The Reduce Crackers campaign, in its third year as a personal expression and effort, has become a way to deal with my restlessness before Diwali. My restlessness to DO SOMETHING at something wrong and unnecessary happening. The first year we made these travelling posters (they travelled across three apartment complexes and six schools in Coimbatore), and took down pledges and names. The year after that I just used a lot of pathos in my Facebook statuses and Whatsapp messages. I don’t know about the impact of it all, but the restlessness to reduce crackers is back again. And I need to deal with it.
Social media is obviously my first outlet to realise this restlessness. But the problem with social media campaigns and causes is that it is particularly suited to preaching to the choir. The filters you can apply to your news feed and friend lists can work very easily and very well as echo chambers. Where, then, is the space for transformation? One way to it is definitely by expressing solidarity with those that work with you. The voices need to seem louder and more cohesive.
Another way is to, like Guy Kawasaki said on his blog, reach out to those that are sitting on the fence rather than those that are holding tightly to the opposite pole.
A third way might be found in the hope that we all have at least some friends and acquaintances who do not share similar environments (socially or on social media). Our voice, then, carries a new message for them that they might not have heard otherwise.
But all in all, there really is only so much that social media can do. The sooner we realise that change is to be made on the streets rather than on screens, the better we rid ourselves of illusions of having made a difference. And if I may say so, getting used to validation through the language of social media, makes it doubly hard to get out there and make conversation with someone who does not share your backgrounds and preferences. Doubly hard, but doubly important too.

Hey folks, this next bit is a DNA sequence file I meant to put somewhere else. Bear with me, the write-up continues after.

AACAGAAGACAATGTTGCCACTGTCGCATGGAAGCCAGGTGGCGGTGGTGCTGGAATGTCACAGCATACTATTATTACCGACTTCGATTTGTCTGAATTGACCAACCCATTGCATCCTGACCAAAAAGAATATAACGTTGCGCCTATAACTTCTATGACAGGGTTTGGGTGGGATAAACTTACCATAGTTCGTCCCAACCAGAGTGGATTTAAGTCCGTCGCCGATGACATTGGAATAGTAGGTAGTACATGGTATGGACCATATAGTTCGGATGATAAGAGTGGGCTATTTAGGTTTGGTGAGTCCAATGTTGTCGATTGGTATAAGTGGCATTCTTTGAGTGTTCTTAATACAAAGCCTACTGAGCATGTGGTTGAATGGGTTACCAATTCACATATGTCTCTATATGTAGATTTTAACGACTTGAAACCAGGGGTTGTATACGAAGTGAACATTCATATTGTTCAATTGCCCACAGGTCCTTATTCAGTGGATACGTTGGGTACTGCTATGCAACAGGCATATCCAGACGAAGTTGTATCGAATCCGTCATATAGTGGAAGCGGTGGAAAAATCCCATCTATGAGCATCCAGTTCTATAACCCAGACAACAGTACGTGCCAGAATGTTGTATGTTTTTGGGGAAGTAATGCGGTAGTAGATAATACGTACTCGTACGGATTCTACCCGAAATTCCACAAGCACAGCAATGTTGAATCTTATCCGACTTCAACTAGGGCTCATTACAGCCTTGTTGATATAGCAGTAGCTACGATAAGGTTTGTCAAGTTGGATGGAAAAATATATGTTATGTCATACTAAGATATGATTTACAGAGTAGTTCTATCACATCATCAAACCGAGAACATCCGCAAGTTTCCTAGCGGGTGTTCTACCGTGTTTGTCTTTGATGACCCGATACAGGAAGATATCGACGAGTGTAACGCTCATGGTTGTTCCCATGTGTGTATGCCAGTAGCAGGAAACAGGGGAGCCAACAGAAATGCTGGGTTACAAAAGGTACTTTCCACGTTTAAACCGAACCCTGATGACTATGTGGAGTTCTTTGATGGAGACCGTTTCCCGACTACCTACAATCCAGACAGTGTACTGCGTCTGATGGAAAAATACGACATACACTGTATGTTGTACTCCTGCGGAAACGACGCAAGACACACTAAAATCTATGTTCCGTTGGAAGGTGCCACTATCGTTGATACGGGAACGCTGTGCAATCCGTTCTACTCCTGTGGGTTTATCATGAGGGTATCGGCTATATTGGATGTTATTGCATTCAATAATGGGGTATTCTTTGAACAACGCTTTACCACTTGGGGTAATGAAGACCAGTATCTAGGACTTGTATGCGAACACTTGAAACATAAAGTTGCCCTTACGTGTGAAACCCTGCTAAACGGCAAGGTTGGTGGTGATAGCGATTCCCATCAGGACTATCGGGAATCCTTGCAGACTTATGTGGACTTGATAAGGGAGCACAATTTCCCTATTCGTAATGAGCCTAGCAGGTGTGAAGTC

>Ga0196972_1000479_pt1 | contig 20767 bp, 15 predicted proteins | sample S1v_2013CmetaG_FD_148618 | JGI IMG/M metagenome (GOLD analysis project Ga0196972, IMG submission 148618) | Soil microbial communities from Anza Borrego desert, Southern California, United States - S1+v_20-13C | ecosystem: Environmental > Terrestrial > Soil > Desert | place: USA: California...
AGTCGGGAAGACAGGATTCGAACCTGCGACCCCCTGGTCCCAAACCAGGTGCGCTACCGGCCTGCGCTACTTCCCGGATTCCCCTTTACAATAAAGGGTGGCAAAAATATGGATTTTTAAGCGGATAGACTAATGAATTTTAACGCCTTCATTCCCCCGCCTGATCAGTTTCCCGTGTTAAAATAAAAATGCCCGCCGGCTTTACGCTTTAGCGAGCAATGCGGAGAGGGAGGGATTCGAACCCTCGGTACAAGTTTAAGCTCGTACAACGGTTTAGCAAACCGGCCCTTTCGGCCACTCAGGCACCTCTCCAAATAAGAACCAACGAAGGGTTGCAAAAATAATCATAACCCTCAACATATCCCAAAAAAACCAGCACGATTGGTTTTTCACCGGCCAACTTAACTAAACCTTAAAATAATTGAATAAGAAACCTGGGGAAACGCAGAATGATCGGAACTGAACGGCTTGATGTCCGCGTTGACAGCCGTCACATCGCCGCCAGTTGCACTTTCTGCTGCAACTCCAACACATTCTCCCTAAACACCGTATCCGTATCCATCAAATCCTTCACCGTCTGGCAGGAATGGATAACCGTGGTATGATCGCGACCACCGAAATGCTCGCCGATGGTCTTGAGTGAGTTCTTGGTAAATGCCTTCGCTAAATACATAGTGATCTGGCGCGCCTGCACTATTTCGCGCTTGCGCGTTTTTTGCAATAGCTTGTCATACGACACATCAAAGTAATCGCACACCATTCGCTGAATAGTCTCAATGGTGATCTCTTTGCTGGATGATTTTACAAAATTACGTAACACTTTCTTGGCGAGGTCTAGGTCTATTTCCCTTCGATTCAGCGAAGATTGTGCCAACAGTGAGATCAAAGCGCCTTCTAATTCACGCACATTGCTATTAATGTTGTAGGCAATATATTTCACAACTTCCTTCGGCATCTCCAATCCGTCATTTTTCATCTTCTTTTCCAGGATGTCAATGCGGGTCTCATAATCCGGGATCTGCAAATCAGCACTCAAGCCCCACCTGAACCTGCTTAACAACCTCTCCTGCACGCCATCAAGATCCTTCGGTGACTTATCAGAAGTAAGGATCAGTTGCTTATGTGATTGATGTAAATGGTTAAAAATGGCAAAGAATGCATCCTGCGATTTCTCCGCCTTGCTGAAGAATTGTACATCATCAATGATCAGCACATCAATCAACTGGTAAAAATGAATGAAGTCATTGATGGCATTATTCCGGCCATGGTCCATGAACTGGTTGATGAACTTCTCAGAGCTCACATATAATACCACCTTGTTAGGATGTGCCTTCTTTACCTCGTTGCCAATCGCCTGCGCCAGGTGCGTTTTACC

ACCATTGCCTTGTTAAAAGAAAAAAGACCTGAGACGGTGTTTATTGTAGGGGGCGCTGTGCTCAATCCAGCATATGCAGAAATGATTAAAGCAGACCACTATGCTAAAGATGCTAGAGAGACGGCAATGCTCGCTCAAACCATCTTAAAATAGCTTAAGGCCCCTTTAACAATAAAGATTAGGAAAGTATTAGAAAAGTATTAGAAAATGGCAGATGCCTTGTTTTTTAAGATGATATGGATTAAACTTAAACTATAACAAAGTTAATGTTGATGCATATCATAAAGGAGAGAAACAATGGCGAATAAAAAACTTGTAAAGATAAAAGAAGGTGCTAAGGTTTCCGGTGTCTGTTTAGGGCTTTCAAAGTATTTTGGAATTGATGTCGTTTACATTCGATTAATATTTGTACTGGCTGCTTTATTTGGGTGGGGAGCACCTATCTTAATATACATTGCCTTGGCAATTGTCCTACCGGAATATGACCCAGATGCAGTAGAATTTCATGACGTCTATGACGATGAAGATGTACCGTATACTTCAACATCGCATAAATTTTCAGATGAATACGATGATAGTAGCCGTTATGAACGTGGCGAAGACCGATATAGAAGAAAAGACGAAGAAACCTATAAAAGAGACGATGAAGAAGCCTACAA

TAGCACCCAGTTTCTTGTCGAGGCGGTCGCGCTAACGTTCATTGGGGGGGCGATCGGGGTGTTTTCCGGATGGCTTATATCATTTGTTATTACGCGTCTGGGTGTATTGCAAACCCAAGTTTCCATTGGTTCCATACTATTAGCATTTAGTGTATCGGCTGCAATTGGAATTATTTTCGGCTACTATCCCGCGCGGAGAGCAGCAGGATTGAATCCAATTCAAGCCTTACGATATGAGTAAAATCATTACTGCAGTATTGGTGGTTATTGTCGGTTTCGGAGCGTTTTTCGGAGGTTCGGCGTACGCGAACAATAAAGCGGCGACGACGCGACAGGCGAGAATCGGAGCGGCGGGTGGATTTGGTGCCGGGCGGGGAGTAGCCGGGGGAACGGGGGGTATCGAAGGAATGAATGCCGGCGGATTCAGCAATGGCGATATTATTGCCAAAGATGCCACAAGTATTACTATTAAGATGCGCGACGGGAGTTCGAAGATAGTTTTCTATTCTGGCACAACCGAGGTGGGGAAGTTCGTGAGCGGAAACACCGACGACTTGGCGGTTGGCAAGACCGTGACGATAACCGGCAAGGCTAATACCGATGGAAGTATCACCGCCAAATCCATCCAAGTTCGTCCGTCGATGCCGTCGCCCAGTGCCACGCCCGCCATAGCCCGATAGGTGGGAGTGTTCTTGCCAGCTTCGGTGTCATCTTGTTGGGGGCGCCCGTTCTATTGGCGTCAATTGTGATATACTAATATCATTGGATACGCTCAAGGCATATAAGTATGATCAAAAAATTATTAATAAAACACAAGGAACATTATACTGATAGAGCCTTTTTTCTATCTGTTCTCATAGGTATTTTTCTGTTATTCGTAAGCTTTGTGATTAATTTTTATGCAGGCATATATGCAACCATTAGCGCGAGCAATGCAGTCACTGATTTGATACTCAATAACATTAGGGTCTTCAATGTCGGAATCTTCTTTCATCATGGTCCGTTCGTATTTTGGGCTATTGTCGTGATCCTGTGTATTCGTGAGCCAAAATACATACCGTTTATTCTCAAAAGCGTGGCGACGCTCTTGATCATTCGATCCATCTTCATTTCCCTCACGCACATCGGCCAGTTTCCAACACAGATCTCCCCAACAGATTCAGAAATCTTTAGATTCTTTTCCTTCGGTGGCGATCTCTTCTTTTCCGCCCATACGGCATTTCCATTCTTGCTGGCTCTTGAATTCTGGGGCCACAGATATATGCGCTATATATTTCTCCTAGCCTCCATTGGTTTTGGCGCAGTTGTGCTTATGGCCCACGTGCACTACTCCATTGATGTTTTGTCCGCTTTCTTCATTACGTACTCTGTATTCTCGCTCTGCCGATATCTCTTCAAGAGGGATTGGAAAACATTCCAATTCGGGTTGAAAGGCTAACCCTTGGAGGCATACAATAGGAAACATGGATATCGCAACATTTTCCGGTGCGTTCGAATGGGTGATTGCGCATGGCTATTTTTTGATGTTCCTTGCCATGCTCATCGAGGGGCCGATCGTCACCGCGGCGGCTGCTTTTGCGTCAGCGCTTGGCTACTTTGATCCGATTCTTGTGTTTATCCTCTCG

What am I going to do? How am I going to act on these realisations?
1. Speak to my family *cringe cringe* and the kids in whose good books I am — but without the tone of a moralistically nagging aunty. (Because if I were to take that stand, there’s no end to which I can be criticised on my hypocrisies. Lets please not talk about that?)
2. Posters in colleges? I don’t know, the boards are already crowded with uninteresting things that bleed their uninterestingness onto each other. Besides, attention-grabbing, behaviour-changing graphic design isn’t my strongest point. We still made this. But I might try harder — we have a Fine Arts society in AUD called FAGS. 😀
3. The idea with the strongest potential, though, is to call on the entire #SwachhBharat machine — the government, celebrities, commentators, and advocates — to see how simply the action of reducing crackers works with their campaign! As far as simplicity, ease, and effectiveness go, this is the best action we have to reach a cleaner India (or to prevent a dirty India). Working on this idea in Delhi, a city new and too big to me, seems daunting… but we’ll have to find the courage and an executable strategy.
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These were just some random thoughts on social media, Diwali, and my existential crisis. If something struck a chord with you, or found a shared node on some previous mental path you took, I’d really be glad to know. Leave a comment, and I hope you have a Happy Diwali. 🙂